Two months later Cronje came clean. He released a statement revealing the depth of his contact with bookmakers and how much money he had taken from them in return for fixing results. In October Cronje was banned from cricket-related activities for life; a ban he tried and failed to get overturned in 2001.
Cronje’s life ended in tragedy in 2002 when the plane he was a sole passenger in crashed into the Outeniqua mountains in South Africa. He was just 32. Rumours surfaced that he was murdered on the orders of a cricket-betting syndicate but there has never been any evidence that was the case.
Sports Betting Scandal: “Lights Out”
One of the strangest sports betting scandals scams that have ever surfaced came to public attention in August 1999 with the conviction of businessman Wai Yuen Liu in south London.
Liu had connections to Triad crime syndicates and was part of a “professional and well-thought-out” plot to target Charlton Athletic’s football ground in a betting scam. The idea was simple; betting syndicates can make substantial profits if a match is abandoned when the scorelines are favourable.
Liu, along with two Malaysians had arranged to plant a “circuit breaker” at the ground on 10 February having paid off a Charlton security guard. The circuit breaker would allow them to sabotage the floodlights by remote control in the game between Charlton and Liverpool FC three days later but were caught in the act. They’d already tried to fix games at Upton Park between West Ham and Crystal Palace, and as Selhurst Park where Wimbledon were playing Arsenal.
The four men received sentences of between 18 months and four years for their involvement in the plot.
Sports Betting Scandal: Robert Hoyzer
German football was rocked by revelations of a €2million match-fixing scandal centered on 2.Bundesliga referee Robert Hoyzer, who confessed to betting and fixing matches in the 2.Bundesliga, the DFB-Pokal and the Regionalliga.
The sports betting scandal emerged after four referees went to the DFB with their suspicions about matches Hoyzer had officiated. Initially, the DFB didn’t act on those suspicions but after he became aware that he had been accused Hoyzer stepped down from his position as referee.
It emerged that Hoyzer had been having regular meetings in Berlin with a Croatian gambling syndicate who were linked to an organised crime group. Following his confession to the authorities, various players were put under surveillance and in 2005 a number of people were arrested in connection to the scandal. Thirteen matches were investigated as part of the probe.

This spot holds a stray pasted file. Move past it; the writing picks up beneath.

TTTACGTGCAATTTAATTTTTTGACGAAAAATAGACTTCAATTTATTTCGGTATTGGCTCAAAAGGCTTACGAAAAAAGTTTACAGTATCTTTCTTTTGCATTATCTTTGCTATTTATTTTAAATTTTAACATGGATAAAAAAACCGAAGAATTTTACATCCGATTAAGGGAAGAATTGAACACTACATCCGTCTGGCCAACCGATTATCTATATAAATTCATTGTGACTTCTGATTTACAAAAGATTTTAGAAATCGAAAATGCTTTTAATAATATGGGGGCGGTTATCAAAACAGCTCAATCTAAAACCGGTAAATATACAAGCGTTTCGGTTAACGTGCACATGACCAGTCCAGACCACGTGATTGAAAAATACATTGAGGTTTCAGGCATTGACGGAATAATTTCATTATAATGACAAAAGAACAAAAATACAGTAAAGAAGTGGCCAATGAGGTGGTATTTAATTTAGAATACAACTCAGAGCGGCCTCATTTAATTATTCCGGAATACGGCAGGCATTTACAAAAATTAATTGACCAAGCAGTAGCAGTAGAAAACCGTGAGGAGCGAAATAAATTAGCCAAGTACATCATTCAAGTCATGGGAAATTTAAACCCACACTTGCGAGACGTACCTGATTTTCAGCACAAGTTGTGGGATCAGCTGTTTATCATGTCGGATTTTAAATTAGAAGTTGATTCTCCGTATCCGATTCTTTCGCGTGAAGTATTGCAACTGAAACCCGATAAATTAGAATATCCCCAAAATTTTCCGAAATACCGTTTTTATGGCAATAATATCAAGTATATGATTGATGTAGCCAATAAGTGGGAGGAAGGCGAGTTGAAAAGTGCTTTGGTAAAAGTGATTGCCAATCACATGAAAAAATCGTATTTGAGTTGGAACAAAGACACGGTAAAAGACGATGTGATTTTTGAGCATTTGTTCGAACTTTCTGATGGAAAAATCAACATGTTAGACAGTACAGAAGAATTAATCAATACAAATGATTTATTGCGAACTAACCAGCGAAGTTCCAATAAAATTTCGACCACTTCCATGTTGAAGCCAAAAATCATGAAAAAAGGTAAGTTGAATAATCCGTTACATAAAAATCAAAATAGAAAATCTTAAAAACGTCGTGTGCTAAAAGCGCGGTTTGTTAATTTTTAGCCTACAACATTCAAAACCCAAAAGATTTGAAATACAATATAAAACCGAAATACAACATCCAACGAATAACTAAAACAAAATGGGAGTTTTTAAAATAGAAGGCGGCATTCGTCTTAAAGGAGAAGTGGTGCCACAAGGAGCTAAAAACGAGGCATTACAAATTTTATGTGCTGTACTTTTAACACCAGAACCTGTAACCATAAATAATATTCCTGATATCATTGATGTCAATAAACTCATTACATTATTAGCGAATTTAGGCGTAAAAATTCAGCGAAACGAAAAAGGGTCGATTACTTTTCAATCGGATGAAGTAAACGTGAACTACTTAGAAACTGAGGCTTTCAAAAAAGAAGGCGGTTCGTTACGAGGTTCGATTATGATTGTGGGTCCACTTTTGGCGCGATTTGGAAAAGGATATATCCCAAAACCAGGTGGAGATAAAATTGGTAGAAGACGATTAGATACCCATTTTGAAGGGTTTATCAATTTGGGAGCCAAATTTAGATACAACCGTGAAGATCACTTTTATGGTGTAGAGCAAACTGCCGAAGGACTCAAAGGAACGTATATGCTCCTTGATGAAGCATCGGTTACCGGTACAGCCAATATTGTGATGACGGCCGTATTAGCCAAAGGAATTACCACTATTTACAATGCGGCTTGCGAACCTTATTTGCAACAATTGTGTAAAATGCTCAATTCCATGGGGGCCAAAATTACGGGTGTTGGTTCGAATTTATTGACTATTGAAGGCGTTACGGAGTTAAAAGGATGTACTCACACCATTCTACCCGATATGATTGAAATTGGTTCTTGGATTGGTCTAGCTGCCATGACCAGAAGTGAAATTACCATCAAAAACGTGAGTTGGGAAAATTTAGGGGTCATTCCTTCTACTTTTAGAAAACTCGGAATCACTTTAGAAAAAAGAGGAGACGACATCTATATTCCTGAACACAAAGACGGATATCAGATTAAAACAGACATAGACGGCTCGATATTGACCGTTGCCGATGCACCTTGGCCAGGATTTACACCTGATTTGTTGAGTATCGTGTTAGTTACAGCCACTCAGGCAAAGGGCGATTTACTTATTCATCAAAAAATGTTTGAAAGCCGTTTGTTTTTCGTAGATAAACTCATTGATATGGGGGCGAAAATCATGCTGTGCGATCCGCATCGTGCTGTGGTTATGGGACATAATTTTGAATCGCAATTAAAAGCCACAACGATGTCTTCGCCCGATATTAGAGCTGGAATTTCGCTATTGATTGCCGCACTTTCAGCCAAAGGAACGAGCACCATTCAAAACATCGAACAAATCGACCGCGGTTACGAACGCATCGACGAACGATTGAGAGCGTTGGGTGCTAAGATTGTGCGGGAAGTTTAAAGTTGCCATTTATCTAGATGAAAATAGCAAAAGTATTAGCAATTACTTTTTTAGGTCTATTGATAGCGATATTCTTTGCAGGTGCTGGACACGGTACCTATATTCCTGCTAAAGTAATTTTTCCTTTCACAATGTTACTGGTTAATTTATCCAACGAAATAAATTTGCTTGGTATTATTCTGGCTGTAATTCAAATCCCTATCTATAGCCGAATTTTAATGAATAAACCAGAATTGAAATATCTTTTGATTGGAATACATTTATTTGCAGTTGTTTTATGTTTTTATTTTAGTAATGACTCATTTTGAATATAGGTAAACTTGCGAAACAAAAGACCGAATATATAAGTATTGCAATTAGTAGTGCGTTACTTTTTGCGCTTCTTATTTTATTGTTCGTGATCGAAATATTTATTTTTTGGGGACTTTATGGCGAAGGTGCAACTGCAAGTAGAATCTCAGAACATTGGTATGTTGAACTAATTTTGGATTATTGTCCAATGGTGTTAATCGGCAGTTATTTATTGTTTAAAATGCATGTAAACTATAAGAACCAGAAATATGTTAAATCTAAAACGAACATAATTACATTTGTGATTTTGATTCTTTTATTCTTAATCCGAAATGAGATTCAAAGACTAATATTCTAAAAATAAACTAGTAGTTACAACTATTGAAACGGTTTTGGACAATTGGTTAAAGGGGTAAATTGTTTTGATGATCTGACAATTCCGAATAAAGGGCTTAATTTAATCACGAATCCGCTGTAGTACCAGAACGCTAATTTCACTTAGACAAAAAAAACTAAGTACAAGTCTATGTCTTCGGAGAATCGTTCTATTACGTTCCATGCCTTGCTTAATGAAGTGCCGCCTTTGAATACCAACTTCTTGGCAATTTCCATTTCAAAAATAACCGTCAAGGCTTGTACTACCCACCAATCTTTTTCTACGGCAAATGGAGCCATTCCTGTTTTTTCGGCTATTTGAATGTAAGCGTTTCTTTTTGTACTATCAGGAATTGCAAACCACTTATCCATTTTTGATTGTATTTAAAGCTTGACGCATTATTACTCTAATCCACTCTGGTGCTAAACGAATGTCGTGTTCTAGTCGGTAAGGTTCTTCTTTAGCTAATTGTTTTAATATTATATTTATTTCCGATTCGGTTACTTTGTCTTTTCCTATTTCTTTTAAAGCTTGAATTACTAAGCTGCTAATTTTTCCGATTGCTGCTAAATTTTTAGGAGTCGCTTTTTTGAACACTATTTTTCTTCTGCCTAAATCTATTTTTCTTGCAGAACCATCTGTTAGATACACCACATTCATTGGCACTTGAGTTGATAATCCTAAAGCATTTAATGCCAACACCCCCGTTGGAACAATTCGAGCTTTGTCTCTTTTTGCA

Hoyzer was banned for life from football and he was sentenced to two years and five months in prison on six counts of fraud.
Sports Betting Scandal: The Fake Sheik
The Fake Sheik sports betting scandals in August 2010, investigative reporter for the Sun newspaper Mazher Mahmood, who was posing as a rich Arabic sheik met with sports agent Mazhar Majeed to arrange spot-fixing in the upcoming test match between England and Pakistan.
Video footage shows that as Majeed was counting out the bribe money, he “predicted” that Pakistan fast bowler Mohammed Amir would bowl the third over of the upcoming match and that the first ball of the match would be a no-ball – which indeed came to pass in almost ludicrous circumstances due its obviousness.
Majeed also successfully “predicted” that the sixth delivery of the tenth over (to be delivered by Mohammed Asif) would be a no-ball.
Despite allegations of set-up and protestations of innocence, Asif, Amir and Pakistan captain Salman Butt were all found guilty of spot-fixing and were banned; Butt for ten years (five of which were suspended), Asif for seven years (two suspended) and Amir for five years. Following criminal investigations and court cases Butt was jailed for 30 months, Asif for 12 months, Amir for six months while Majeed was hit with a sentence of two years and eight months.
Reporter Mahmood has also had his fair share of controversy and will stand trial for conspiracy to pervert the course of justice in a separate “sting” operation.
Sports Betting Scandal: Tim Donaghy
Basketball fans woke up with sports betting scandal in July 2007 to the news that the FBI were investigating allegations of an NBA referee betting on games. As other news agencies picked up on it the name of Tim Donaghy emerged as the official under investigation, claiming he had been betting on games for two years and that he had links to organised crime.
Donaghy stayed home to avoid the press, moving to a secure location to dodge media scrutiny as the NBA Commissioner David Stern held a press conference, confirming while this was an isolated case that no amount of effort was being spared to bring the disgraced referee to justice. Donaghy surrendered to the police on August 15 and pleaded guilty to two felony charges of conspiracy. He told judges he had used coded language to tip off others about the physical condition of players, receiving $30,000 in total.